Appeals Court Greenlights Indiana’s Law Prohibiting Gender-Affirming Care For Minors

( – Gender-affirming care for minors is a divisive issue right now. Several states have passed laws that prohibit children from receiving such treatment. Indiana is one of those states, and its law was just greenlit by the appeals court.

Last year, Governor Eric Holcomb (R) signed Senate Bill 480 into law. The legislation prohibited doctors from performing procedures on children that would help them transition if they believed they were transgender. It also prohibited any other medical professional from doing it under the threat of civil action. The law also banned the use of puberty blockers and hormones.

Groups sued the state, and a lower court placed an injunction on the law to stop it from going into effect on July 1, 2023. The state appealed, and it went to the 7th US Circuit Court of Appeals. On February 27, a three-judge panel on the court lifted the injunction and allowed the law to take effect.

The ruling came about a week after the court heard oral arguments in the case. Lawyers for the state argued treatments were “uncertain and unsettled,” therefore they should not be allowed to be used on kids. The state also said the law was not discriminatory because it targeted medical treatments, not people. The judges did not offer an opinion when they lifted the ban, saying it would come in the future.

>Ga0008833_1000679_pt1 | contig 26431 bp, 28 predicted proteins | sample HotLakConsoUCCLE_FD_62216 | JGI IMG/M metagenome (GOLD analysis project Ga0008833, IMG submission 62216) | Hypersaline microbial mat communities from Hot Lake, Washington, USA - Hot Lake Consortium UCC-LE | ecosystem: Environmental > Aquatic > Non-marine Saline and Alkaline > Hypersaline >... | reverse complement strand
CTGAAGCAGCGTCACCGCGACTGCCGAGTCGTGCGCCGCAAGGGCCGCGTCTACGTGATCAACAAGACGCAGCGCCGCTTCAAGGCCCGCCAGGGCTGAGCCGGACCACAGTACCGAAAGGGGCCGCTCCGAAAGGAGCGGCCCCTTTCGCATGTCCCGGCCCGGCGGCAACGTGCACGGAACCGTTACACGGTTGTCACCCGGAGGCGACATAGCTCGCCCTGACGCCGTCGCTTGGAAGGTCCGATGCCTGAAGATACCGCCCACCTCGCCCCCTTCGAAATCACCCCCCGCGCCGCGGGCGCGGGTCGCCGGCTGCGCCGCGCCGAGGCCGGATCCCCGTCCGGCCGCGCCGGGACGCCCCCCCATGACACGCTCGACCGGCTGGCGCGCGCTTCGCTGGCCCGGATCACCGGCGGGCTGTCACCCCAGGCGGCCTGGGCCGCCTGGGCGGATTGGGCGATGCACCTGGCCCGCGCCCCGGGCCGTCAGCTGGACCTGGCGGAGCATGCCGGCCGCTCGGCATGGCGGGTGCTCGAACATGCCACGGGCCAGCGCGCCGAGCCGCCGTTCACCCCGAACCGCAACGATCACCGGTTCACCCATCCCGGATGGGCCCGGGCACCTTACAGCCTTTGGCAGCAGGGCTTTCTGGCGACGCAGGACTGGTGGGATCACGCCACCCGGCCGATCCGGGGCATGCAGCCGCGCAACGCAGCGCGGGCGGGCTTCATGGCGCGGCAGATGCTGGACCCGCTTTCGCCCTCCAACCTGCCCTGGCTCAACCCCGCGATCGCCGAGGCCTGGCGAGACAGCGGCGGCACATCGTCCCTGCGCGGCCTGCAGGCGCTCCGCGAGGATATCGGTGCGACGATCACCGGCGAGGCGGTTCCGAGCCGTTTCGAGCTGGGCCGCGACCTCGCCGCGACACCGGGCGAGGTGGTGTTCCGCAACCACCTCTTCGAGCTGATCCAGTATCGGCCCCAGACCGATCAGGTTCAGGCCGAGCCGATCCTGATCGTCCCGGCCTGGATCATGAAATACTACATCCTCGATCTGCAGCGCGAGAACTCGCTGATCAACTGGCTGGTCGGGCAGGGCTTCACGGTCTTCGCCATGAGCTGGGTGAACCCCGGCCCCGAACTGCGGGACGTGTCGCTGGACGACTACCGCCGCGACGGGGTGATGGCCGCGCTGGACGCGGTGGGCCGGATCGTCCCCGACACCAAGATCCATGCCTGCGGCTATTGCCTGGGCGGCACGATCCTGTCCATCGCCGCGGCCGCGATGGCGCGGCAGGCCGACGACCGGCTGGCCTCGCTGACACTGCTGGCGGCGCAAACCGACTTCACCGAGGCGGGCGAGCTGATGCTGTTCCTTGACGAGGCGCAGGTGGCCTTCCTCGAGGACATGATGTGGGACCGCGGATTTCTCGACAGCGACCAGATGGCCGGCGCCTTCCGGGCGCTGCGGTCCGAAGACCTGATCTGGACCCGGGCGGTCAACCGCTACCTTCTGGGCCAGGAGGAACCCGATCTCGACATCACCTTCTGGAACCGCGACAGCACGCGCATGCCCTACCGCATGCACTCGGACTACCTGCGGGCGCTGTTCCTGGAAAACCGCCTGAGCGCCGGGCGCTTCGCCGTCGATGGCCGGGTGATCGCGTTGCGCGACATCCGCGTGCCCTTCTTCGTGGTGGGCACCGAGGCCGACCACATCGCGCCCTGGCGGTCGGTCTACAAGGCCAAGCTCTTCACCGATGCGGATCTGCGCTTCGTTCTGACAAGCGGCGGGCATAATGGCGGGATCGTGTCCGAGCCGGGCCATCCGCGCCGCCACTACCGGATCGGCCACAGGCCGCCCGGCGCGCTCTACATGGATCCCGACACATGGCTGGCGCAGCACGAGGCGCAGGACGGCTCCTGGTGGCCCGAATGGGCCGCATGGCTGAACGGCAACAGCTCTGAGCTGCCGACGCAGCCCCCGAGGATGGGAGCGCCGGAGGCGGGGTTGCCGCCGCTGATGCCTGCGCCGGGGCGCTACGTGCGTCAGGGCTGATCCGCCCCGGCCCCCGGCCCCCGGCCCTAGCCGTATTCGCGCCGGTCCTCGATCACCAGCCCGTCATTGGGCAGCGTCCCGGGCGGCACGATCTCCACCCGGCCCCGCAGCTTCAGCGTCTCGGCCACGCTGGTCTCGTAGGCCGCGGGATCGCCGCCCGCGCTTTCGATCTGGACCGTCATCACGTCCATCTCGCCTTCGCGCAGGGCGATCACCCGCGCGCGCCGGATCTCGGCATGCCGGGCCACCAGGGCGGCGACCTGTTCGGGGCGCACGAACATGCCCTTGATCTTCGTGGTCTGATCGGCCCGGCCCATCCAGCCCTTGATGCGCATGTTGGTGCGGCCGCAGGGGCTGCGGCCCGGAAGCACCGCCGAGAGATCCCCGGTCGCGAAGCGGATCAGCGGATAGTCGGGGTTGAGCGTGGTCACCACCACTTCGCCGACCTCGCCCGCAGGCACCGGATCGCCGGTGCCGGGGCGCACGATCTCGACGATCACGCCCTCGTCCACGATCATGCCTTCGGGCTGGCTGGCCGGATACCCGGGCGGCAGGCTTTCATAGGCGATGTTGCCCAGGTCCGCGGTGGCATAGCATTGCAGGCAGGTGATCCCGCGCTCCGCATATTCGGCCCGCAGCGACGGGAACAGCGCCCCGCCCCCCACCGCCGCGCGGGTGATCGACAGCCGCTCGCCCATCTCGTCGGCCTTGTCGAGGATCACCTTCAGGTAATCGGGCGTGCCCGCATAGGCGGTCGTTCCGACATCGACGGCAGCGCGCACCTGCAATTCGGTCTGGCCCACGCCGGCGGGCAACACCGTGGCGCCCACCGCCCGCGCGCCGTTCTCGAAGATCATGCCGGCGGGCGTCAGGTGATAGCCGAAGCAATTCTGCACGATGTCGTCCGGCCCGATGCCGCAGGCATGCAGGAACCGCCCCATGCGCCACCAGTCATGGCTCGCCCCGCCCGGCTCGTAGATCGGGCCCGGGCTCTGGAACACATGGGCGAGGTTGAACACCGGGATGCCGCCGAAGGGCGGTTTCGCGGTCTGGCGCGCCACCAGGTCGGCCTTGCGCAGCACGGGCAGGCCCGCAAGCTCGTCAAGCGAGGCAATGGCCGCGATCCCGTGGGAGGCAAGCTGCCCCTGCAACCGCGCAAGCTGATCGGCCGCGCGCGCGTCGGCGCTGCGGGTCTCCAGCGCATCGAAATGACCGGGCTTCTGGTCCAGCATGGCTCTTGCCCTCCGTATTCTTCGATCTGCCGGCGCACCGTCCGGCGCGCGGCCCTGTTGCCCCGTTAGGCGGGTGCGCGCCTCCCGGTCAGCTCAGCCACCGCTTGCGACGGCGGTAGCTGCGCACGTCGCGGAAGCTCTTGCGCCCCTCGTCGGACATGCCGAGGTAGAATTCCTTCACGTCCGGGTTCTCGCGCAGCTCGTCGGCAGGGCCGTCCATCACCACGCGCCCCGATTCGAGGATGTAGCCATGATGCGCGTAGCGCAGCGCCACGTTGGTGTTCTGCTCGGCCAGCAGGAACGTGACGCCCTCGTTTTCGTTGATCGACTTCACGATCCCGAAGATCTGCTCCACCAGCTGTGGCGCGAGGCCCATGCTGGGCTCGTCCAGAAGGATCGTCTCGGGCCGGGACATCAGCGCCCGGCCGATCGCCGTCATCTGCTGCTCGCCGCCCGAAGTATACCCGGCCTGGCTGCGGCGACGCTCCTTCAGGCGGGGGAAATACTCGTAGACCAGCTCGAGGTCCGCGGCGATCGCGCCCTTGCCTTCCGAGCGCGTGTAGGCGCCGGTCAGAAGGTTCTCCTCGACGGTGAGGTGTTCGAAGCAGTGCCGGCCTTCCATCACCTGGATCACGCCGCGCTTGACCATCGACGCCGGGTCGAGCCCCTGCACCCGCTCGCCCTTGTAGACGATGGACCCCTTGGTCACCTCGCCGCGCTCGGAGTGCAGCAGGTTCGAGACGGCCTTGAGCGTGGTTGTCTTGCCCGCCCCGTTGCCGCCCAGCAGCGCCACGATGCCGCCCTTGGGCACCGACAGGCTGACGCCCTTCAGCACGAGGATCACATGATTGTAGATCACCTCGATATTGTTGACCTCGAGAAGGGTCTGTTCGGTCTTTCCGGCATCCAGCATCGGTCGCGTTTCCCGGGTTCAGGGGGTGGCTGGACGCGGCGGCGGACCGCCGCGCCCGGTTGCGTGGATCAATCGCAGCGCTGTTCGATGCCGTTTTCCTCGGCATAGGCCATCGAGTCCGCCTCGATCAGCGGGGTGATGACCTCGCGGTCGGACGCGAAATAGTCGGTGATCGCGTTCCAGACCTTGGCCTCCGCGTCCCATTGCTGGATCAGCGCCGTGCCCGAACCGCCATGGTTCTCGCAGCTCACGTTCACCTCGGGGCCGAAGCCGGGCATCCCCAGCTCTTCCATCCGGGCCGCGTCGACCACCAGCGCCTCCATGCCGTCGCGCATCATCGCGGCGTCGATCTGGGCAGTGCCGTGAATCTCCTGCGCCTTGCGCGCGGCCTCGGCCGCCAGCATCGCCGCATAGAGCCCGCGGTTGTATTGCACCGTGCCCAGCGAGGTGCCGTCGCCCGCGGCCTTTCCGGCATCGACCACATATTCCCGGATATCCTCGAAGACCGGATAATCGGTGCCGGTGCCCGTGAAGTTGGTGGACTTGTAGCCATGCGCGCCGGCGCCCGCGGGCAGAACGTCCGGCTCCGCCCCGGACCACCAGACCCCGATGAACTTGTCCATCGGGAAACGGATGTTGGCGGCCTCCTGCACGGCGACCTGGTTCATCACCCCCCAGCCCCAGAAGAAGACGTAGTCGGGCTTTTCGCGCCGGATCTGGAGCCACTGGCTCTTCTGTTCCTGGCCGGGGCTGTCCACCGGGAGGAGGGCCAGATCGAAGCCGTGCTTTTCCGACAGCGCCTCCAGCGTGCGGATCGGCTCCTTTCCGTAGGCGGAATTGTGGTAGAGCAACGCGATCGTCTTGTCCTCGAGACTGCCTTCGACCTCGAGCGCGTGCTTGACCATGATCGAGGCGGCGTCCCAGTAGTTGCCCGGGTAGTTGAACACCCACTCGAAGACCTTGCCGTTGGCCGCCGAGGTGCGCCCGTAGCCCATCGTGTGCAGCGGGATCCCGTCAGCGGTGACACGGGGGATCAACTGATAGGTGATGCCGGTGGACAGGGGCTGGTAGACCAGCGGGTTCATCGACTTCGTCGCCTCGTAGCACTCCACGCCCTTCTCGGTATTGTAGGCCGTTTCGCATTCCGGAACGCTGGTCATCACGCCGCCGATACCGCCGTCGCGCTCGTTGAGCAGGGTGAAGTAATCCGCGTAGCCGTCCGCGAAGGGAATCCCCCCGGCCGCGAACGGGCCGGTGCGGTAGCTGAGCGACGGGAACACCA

The American Civil Liberties Union (ACLU) of Indiana issued a statement calling the decision by the court “beyond disappointing and a heartbreaking development for thousands of transgender youth, their doctors, and their families.” The civil rights organization represented the families in the case and said it was considering what steps to take next.

State Attorney General Todd Rokita (R) celebrated the panel’s decision, calling the law “commonsense” and saying the treatments were “dangerous and irreversible.”

Opponents of the law can now ask the full 7th Circuit Court to hear the case. They may also try to take it all the way to the Supreme Court.

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